It started to look like this edition of the CONCACAF Champions League might turn in MLS' favor when the final whistle blew at Estadio Azteca on Tuesday night.

The possibility for success in this competition increased when Club America exited the Champions League. America loomed as the next Monterrey, the side destined to inspire fear in any of its opponents in the latter stages. It is a hard-earned reputation given Las Aguilas' domestic success over the past year. But a full strength America starting XI - perhaps distracted by its impending audition to become the Mexican national team wholesale - lost 1-0 to LD Alajuelense to end its charge before it truly commenced.

America's stunning departure offered encouragement to the hopeful interlopers a bit further to the north. Four MLS sides - the maximum number possible with Montreal and San Jose drawn in the same group - looked in line for a quarterfinal berth. Three Mexican sides and a plucky Costa Rican outfit loomed as the potential opposition. And MLS Cup holders LA Galaxy slipped into position to avoid a Liga MX outfit in the final eight.

Much of the hope dissipated after San Jose booked its place with a 1-0 home win over C.D. Heredia in the nightcap on Tuesday. Sporting Kansas City spurned an opportunity to improve its seeding by achieving the bare minimum in a 0-0 home draw against C.D. Olimpia on Wednesday. Houston selected a raft of reserves, with domestic playoff pursuits taking priority, and slid out of the competition in a chicanery-marred 1-0 defeat at Árabe Unido on Thursday. And a youthful LA Galaxy outfit capped a horrible Thursday for the league by chucking away a top-four seed and a simpler quarterfinal tie against Alajuelense or Árabe Unido with a ghastly 4-0 loss to Isidro Metapán in San Salvador.

Instead of seizing its opportunity to gain a foothold in this competition with America now eliminated, MLS squandered it with a mixture of poor displays and schedule-related concessions. The repercussions for those actions will exact a heavy toll when the quarterfinals start in March.

The three remaining MLS sides will challenge their Liga MX counterparts as the lower-seeded teams at that juncture. Only one of those MLS clubs - LA Galaxy ahead of its quarterfinal tie with Club Tijuana - will enter the tie on something approaching level ground if everything holds in its current place. Both San Jose (against top-seeded Toluca) and Sporting Kansas City (against second-seeded Cruz Azul) confront significant obstacles to even secure a semifinal berth as presently constituted.

Each of the three remaining MLS sides can at least point to the possibility of altered circumstances heading into the championship stage for some inspiration and solace. The layoff offers ample opportunity to bolster the ranks and devise a way through to the last four, though there are more fundamental question to ponder as well. San Jose faces a decision about interim coach Mark Watson and the composition of the squad after a poor first half and a stellar run to close the season. Sporting Kansas City grapples with how to use the additional funds generated by Kei Kamara's summer sale to Middlesbrough to supply some reliable incisiveness to a weak attack. And LA Galaxy wonders whether it can upgrade around the edges with Landon Donovan, Omar Gonzalez and Robbie Keane likely to return next season.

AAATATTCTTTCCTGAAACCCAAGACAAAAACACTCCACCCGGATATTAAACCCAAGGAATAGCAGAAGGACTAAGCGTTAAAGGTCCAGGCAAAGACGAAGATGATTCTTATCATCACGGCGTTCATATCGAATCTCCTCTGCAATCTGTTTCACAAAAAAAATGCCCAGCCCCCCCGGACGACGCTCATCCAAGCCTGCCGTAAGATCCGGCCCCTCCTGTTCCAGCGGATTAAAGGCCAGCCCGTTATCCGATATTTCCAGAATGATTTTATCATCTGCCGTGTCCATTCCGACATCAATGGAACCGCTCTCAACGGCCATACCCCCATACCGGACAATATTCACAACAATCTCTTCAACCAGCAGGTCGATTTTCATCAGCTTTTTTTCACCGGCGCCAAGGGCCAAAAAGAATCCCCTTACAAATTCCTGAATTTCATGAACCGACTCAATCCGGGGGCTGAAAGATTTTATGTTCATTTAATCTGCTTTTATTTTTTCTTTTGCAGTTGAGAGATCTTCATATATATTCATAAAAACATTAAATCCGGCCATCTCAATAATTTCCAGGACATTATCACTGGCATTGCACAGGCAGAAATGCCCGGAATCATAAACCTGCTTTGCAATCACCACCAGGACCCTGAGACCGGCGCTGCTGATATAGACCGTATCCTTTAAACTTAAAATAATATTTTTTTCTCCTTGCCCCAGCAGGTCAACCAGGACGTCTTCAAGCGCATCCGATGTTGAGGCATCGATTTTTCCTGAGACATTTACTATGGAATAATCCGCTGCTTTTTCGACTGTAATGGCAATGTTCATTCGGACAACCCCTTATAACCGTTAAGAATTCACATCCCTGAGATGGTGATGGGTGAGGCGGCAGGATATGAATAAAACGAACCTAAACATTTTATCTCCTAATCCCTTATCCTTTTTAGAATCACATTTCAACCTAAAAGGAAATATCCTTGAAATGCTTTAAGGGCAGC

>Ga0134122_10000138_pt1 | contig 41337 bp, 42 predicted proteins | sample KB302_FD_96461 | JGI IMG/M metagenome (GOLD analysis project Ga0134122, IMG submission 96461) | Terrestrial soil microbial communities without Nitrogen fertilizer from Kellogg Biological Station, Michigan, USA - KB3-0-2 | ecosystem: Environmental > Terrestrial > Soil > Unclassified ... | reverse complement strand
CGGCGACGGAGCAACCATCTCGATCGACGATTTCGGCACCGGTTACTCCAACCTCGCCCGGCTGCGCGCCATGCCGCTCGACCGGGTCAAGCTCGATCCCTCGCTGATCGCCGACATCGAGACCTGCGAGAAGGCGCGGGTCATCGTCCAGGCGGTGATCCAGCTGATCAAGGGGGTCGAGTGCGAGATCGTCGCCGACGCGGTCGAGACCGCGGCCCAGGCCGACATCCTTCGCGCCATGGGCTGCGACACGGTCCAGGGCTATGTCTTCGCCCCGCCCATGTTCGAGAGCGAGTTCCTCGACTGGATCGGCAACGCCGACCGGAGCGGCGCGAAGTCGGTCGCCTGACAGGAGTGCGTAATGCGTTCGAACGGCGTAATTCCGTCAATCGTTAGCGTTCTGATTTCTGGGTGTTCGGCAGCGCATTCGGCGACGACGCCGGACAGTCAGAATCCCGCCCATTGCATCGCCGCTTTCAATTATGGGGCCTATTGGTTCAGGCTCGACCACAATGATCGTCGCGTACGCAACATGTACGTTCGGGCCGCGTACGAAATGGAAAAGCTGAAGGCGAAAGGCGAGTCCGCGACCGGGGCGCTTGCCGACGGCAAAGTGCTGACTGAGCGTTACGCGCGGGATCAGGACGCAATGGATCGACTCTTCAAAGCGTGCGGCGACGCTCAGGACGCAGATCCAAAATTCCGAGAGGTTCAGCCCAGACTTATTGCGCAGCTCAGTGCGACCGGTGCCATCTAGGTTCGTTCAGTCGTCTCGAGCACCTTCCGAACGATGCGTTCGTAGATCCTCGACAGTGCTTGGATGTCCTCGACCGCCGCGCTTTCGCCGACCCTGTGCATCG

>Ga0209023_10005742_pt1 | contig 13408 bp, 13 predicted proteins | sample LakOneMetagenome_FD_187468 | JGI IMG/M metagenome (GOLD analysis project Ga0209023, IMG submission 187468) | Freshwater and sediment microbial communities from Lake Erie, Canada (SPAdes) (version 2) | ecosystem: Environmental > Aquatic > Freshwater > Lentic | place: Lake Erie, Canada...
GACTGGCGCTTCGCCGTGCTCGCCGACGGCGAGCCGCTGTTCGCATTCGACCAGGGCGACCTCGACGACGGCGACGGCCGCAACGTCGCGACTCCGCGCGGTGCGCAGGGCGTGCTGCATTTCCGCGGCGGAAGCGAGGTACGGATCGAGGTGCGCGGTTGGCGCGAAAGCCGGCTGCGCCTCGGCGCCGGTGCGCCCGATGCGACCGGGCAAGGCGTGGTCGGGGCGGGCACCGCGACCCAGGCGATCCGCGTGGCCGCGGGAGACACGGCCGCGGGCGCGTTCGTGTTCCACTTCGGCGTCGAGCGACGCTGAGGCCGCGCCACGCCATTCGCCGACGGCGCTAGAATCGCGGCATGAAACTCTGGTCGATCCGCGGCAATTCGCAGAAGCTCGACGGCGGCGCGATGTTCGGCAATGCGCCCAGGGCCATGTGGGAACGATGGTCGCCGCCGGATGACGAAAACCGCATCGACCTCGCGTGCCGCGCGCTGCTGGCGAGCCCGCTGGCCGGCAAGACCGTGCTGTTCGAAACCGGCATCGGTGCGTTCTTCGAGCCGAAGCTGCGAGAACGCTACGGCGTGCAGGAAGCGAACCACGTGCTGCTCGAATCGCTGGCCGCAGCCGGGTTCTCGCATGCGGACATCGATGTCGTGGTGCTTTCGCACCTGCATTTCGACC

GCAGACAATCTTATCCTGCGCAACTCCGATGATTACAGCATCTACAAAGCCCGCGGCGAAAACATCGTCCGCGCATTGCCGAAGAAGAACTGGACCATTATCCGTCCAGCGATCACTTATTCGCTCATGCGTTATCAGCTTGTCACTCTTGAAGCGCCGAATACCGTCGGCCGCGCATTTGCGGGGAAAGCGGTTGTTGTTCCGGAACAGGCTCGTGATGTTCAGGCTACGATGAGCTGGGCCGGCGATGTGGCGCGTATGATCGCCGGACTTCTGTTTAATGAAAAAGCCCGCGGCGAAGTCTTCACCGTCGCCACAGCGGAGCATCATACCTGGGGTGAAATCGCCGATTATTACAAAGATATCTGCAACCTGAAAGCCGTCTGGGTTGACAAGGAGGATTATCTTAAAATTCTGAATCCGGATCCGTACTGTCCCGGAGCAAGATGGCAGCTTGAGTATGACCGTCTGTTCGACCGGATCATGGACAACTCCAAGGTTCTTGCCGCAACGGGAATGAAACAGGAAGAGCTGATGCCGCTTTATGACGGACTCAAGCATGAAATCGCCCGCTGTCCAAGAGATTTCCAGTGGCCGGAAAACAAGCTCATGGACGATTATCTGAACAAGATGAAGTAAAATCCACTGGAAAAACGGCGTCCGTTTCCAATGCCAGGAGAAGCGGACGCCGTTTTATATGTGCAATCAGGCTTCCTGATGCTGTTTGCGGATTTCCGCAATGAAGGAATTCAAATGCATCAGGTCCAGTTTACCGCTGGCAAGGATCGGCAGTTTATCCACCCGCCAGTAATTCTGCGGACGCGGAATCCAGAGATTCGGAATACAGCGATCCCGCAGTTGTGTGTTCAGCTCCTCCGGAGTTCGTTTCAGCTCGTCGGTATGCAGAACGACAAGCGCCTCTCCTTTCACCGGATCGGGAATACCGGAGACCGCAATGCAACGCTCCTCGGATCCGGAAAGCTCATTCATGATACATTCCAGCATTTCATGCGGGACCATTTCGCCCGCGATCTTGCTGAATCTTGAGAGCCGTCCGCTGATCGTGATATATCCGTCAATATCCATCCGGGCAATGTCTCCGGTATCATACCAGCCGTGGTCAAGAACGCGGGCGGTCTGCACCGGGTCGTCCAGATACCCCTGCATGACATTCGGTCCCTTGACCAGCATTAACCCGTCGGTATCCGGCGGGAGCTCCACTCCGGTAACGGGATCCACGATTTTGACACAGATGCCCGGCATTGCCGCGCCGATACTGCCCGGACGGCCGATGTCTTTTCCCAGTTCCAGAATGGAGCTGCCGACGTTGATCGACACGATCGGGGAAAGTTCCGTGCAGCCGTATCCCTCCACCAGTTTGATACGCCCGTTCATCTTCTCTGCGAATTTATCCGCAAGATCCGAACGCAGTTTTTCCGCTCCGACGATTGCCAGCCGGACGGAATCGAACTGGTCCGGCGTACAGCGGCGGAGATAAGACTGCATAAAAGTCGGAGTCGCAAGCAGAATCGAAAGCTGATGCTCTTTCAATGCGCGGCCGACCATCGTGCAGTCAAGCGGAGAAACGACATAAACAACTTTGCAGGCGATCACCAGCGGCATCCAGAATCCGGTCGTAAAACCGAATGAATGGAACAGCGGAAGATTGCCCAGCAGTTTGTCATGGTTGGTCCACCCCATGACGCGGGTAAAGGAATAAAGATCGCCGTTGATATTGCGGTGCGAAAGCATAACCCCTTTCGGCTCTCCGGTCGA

Those concerns also extend to how the Mexican clubs will change with chopping and changing always on the table. Cruz Azul possesses a capable and settled, albeit ageing, squad. Toluca sits near the top of the Liga MX table in Jose Cardozo's first season in charge and wants to stay the course. Tijuana wades into the thick of the Liguilla mire over the next few weeks after an inconsistent start to life under Jorge Almiron.

Any number of events over the next few months can shift the landscape considerably, but they will not solve all of the problems ahead. Every feasible path toward a first Champions League crown runs straight through a Mexican side at the first genuine hurdle. There is an arduous road ahead for each of the MLS contenders as they try to reconcile their fitness issues during preseason with their opponents in the midst of the Clausura.

It is not the more welcoming task that came to mind when full time came in Mexico City on Tuesday night, but the past few days scuttled those aspirations and replaced them with a sobering thought instead. It is now down to the MLS representatives to wrest control of the Champions League through a long-awaited coup without the safety net of a kind draw. If they cannot discern a way to do so, then they may ultimately rue how the final days of the group stage closed their potential window and left them on the outside in the latter stages of this tournament once more.